17. But let's be honest - you are polemic, right?

  18. No, not really. To me, either all artworks are political or political art has no real interest for me. In both cases it is not worth to bother.

  19. You don't think that an artwork can criticise for example a dictatorship?

  20. Of course it can. It happens all the time. It's just - the political aspect of an artwork is not the interesting part. Pablo Neruda wrote beautiful poetry, Victor Jara beautiful music. The political aspect of art is more accidental... that is the wrong term. It is something personal, often idiosyncratic utterances, that slips into the work... but... that is true for all utterances in an artwork.

  21. When I look at your artwork it is filled with cryptic, ideosyncratic.. eeh.. anoying personal things. The shed looks like a mixture of a playground toy and a Grecian temple, you have your... our children in photos. Felicia is supposed to place the stone, and...

  22. Yes, that is true. The size of the artwork made every aesthetic choice kind of irrelevant. It is so small, even earth, even the sun. So, I simply did whatever went into my mind.

  23. Well in my humble opinion you have been travelling that road for a long time now. The last few years has been one long examination of whatever went into your mind. All in all you stick to expressionism as a baby to its mothers tits!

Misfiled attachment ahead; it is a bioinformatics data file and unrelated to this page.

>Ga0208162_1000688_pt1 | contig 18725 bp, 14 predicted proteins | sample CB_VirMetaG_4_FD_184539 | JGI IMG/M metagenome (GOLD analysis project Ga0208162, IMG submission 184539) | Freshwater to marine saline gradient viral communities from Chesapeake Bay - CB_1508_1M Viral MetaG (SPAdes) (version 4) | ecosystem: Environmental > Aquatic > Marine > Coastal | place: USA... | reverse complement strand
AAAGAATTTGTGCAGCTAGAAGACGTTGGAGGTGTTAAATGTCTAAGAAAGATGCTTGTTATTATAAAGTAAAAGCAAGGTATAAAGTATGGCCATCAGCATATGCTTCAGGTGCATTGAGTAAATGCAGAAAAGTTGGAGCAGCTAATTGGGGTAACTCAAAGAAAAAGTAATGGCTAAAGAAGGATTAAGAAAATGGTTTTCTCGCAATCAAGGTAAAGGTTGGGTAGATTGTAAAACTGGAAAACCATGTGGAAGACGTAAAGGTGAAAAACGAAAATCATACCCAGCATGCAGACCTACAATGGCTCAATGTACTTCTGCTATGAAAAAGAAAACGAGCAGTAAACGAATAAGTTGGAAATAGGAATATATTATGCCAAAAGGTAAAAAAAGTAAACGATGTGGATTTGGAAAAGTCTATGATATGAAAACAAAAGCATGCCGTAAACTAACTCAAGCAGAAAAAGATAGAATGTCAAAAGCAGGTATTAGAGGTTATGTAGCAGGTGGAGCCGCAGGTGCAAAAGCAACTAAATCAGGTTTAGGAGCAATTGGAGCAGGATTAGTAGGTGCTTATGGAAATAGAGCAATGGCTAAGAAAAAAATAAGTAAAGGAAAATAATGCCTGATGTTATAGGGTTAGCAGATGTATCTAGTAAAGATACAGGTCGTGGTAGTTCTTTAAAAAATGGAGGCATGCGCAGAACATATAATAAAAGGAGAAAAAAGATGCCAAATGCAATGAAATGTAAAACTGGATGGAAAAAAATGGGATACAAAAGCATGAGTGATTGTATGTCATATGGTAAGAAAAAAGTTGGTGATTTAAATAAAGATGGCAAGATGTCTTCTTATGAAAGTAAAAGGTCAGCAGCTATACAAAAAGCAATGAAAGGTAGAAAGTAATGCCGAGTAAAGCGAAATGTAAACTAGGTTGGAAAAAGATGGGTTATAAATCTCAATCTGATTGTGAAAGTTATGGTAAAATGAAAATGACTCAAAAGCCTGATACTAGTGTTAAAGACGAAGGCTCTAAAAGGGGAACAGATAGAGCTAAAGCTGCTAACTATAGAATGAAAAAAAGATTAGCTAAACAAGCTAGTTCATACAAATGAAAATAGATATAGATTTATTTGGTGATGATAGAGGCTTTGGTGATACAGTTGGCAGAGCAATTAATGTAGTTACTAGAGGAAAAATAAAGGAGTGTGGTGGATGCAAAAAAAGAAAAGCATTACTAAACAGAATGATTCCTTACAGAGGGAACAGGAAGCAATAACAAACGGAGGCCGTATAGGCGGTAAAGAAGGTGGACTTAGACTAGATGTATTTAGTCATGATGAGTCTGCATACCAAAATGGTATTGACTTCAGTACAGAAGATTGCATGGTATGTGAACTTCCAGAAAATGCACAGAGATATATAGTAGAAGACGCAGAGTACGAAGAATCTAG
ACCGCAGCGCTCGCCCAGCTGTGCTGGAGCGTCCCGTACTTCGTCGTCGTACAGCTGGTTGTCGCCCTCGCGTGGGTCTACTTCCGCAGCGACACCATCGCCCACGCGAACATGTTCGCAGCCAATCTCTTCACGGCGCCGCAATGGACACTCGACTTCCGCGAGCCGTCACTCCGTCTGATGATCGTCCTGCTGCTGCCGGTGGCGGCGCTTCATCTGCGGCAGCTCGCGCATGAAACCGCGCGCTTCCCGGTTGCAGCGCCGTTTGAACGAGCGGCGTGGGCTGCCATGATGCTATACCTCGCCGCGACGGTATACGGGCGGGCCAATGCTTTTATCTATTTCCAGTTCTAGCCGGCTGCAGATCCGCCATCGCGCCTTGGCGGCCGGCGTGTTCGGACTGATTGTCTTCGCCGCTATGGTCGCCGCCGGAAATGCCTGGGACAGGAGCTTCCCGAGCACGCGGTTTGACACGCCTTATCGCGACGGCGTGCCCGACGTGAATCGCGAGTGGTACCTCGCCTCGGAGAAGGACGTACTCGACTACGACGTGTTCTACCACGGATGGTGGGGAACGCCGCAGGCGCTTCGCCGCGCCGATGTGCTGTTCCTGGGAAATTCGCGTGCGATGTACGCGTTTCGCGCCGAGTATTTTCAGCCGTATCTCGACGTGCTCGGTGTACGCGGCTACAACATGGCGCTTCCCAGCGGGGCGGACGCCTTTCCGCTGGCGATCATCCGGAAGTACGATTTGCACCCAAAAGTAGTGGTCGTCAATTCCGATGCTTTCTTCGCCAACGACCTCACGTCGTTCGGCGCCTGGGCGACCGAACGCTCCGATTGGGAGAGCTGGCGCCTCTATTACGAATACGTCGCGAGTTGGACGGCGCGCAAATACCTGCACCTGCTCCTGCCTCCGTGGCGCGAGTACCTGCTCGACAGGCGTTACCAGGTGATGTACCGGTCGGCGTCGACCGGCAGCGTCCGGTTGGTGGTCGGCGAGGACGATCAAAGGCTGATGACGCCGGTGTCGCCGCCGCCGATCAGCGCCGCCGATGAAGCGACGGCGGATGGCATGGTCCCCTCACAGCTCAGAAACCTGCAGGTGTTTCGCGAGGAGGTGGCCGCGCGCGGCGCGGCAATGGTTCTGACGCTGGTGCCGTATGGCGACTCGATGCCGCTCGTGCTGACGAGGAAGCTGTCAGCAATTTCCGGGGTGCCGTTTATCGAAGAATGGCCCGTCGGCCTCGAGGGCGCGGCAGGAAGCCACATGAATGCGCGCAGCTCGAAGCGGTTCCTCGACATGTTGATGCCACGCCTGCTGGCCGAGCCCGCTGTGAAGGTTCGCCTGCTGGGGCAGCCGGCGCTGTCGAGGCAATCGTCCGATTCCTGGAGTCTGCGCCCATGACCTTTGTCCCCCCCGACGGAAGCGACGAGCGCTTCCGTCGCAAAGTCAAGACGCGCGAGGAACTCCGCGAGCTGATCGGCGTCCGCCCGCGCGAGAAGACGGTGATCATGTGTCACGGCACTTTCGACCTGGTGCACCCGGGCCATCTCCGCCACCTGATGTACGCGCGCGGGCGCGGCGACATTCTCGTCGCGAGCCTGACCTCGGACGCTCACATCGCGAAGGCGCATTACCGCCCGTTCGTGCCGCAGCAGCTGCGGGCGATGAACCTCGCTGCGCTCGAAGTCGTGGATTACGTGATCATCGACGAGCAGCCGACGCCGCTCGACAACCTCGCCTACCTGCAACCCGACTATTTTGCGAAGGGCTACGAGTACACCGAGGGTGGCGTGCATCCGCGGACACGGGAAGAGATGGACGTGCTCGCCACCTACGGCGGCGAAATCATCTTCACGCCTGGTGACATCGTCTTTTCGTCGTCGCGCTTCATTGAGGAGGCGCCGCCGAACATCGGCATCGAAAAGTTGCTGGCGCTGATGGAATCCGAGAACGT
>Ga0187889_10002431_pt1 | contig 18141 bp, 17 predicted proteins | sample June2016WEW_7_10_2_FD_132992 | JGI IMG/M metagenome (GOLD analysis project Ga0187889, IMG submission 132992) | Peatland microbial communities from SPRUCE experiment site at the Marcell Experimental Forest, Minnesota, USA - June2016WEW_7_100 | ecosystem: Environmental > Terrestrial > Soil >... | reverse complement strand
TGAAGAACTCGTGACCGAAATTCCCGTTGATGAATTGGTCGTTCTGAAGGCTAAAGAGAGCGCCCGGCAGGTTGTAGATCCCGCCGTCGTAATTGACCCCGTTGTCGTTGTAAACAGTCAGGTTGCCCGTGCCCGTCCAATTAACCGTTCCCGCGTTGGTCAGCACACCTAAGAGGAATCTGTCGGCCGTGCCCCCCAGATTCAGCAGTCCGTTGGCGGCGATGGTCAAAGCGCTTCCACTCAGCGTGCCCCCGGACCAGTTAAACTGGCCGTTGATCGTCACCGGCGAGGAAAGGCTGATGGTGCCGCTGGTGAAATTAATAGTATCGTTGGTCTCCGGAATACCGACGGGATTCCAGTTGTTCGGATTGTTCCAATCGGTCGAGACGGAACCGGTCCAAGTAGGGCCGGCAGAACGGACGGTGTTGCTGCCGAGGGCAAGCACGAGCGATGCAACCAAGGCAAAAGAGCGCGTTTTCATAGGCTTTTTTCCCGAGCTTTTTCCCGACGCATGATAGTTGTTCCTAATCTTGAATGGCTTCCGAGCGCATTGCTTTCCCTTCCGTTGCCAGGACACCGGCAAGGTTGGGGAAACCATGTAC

24. I think that I have been doing other things too...

  25. And this thing with children. Not only your... our girls, but the thing with the age limit.

  26. I did that to make it... mysterious maybe. But also to make people aware of the volume of the work - instead of only the centre. The artwork is all around us. One can look in all directions, even into space, and still they will look at the artwork. Better than looking at a stone. But abstraction is hard for children, so I found it reasonable to let them see the stone.

  27. But why the age limit. Why exactly below eleven?

  28. Because... well I had imagined eight and below, but then I realised that Freja wouldn't be able to see it, and when the rest of her cousins could... well it wouldn't be fair to her would it?

  29. I have to add, that it is your... our niece, Freja, you are talking about... Still - I think this is too coy. What would you do if an adult goes into the shed to see the stone anyway?

  30. Well... I am not the police. If anybody insist on acting childishly...

  31. I think that what you are really doing here is making a comment on our social norms... You are trying to deface some of the mechanisms in society's conception of art - The paradox between the price and the cognitive potential of an artwork. For example in the ridiculously high price... a price that is growing all the time... the age limit for seeing the stone...